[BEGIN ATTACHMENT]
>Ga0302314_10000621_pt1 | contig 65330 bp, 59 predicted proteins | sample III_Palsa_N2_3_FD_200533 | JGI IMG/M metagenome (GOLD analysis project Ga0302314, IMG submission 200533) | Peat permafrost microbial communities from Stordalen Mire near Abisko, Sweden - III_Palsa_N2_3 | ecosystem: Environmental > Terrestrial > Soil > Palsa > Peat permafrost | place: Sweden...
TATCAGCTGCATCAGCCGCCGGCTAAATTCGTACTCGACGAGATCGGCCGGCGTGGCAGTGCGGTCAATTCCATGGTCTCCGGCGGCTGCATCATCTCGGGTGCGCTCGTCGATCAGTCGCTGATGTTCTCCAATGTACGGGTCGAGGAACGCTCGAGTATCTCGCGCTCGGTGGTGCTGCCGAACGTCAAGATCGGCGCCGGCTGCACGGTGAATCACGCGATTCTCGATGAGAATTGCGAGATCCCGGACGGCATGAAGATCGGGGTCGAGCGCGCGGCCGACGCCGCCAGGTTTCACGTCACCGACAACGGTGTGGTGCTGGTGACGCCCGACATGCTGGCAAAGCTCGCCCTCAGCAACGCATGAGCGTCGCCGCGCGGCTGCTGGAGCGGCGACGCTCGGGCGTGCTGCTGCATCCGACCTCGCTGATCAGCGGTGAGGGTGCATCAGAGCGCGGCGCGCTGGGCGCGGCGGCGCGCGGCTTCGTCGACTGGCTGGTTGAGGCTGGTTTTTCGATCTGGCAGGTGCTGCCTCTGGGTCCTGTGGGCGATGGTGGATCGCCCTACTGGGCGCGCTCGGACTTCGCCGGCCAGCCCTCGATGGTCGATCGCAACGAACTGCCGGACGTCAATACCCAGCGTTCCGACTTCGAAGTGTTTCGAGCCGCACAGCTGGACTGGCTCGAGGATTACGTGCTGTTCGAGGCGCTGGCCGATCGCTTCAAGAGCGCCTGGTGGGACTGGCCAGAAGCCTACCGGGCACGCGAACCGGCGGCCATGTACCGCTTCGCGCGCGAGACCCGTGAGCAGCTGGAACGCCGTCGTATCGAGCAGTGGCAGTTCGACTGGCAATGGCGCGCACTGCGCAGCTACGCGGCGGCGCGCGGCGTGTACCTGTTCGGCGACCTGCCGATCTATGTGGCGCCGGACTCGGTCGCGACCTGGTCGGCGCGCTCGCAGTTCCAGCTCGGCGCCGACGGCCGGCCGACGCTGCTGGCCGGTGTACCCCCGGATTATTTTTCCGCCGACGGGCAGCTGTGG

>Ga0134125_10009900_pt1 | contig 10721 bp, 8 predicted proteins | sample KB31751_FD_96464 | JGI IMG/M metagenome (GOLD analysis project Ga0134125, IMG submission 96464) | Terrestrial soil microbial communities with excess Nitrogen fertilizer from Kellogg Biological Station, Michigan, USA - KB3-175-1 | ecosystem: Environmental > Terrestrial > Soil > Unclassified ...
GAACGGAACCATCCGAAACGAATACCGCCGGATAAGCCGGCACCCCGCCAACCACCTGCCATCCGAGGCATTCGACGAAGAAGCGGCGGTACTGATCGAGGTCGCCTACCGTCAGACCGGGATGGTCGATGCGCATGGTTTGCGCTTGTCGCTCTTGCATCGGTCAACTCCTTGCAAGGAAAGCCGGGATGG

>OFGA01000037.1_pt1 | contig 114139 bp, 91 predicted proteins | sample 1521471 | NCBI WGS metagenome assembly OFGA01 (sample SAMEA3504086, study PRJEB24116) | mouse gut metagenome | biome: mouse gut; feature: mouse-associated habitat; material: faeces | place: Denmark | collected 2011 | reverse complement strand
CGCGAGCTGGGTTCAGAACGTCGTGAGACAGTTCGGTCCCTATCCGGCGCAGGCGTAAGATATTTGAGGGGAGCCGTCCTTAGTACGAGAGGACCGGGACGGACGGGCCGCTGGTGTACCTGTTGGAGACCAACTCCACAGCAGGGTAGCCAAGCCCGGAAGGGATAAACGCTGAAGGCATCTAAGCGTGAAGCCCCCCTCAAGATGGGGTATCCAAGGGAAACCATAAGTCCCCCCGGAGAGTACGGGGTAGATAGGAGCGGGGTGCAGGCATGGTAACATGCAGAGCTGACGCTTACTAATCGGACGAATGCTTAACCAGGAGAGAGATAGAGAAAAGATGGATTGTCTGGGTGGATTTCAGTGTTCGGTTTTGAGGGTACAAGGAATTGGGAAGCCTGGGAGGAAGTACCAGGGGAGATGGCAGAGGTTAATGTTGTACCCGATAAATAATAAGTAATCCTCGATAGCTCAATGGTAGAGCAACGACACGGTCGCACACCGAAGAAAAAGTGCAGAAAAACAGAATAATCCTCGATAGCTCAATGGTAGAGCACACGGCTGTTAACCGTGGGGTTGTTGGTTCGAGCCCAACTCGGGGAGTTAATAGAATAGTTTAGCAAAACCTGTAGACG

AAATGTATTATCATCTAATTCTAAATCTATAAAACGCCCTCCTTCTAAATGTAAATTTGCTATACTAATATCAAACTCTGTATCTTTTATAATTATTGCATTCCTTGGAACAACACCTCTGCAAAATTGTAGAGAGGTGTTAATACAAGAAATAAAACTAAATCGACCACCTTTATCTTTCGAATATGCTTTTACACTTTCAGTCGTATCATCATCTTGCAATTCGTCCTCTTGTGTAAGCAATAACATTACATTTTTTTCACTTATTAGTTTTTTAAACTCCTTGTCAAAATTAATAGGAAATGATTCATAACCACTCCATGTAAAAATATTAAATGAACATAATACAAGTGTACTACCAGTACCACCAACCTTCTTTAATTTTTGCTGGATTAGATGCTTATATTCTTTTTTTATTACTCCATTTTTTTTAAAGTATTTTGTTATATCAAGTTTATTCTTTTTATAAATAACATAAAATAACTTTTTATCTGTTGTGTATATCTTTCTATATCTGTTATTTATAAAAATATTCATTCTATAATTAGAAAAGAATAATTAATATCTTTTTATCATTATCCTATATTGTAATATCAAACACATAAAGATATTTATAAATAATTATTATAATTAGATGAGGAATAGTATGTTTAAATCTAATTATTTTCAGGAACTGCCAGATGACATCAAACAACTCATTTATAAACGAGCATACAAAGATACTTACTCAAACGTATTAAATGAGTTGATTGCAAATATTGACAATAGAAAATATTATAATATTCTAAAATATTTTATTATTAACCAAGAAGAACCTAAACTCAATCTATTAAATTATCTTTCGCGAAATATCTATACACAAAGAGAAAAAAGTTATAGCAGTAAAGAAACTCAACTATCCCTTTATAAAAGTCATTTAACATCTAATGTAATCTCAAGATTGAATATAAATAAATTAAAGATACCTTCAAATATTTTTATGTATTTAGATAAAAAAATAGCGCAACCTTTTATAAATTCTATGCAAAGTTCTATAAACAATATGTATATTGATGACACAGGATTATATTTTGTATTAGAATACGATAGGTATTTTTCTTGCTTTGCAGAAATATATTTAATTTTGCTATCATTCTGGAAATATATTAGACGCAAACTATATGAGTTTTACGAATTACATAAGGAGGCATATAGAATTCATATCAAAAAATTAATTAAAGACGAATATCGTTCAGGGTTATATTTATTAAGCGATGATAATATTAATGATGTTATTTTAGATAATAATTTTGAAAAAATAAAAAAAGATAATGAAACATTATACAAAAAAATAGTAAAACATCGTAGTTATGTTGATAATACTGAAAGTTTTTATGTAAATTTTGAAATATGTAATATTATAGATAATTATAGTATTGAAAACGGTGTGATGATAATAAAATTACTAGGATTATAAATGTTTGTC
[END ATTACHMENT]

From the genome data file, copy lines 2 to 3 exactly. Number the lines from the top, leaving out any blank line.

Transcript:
TATCAGCTGCATCAGCCGCCGGCTAAATTCGTACTCGACGAGATCGGCCGGCGTGGCAGTGCGGTCAATTCCATGGTCTCCGGCGGCTGCATCATCTCGGGTGCGCTCGTCGATCAGTCGCTGATGTTCTCCAATGTACGGGTCGAGGAACGCTCGAGTATCTCGCGCTCGGTGGTGCTGCCGAACGTCAAGATCGGCGCCGGCTGCACGGTGAATCACGCGATTCTCGATGAGAATTGCGAGATCCCGGACGGCATGAAGATCGGGGTCGAGCGCGCGGCCGACGCCGCCAGGTTTCACGTCACCGACAACGGTGTGGTGCTGGTGACGCCCGACATGCTGGCAAAGCTCGCCCTCAGCAACGCATGAGCGTCGCCGCGCGGCTGCTGGAGCGGCGACGCTCGGGCGTGCTGCTGCATCCGACCTCGCTGATCAGCGGTGAGGGTGCATCAGAGCGCGGCGCGCTGGGCGCGGCGGCGCGCGGCTTCGTCGACTGGCTGGTTGAGGCTGGTTTTTCGATCTGGCAGGTGCTGCCTCTGGGTCCTGTGGGCGATGGTGGATCGCCCTACTGGGCGCGCTCGGACTTCGCCGGCCAGCCCTCGATGGTCGATCGCAACGAACTGCCGGACGTCAATACCCAGCGTTCCGACTTCGAAGTGTTTCGAGCCGCACAGCTGGACTGGCTCGAGGATTACGTGCTGTTCGAGGCGCTGGCCGATCGCTTCAAGAGCGCCTGGTGGGACTGGCCAGAAGCCTACCGGGCACGCGAACCGGCGGCCATGTACCGCTTCGCGCGCGAGACCCGTGAGCAGCTGGAACGCCGTCGTATCGAGCAGTGGCAGTTCGACTGGCAATGGCGCGCACTGCGCAGCTACGCGGCGGCGCGCGGCGTGTACCTGTTCGGCGACCTGCCGATCTATGTGGCGCCGGACTCGGTCGCGACCTGGTCGGCGCGCTCGCAGTTCCAGCTCGGCGCCGACGGCCGGCCGACGCTGCTGGCCGGTGTACCCCCGGATTATTTTTCCGCCGACGGGCAGCTGTGG

>Ga0134125_10009900_pt1 | contig 10721 bp, 8 predicted proteins | sample KB31751_FD_96464 | JGI IMG/M metagenome (GOLD analysis project Ga0134125, IMG submission 96464) | Terrestrial soil microbial communities with excess Nitrogen fertilizer from Kellogg Biological Station, Michigan, USA - KB3-175-1 | ecosystem: Environmental > Terrestrial > Soil > Unclassified ...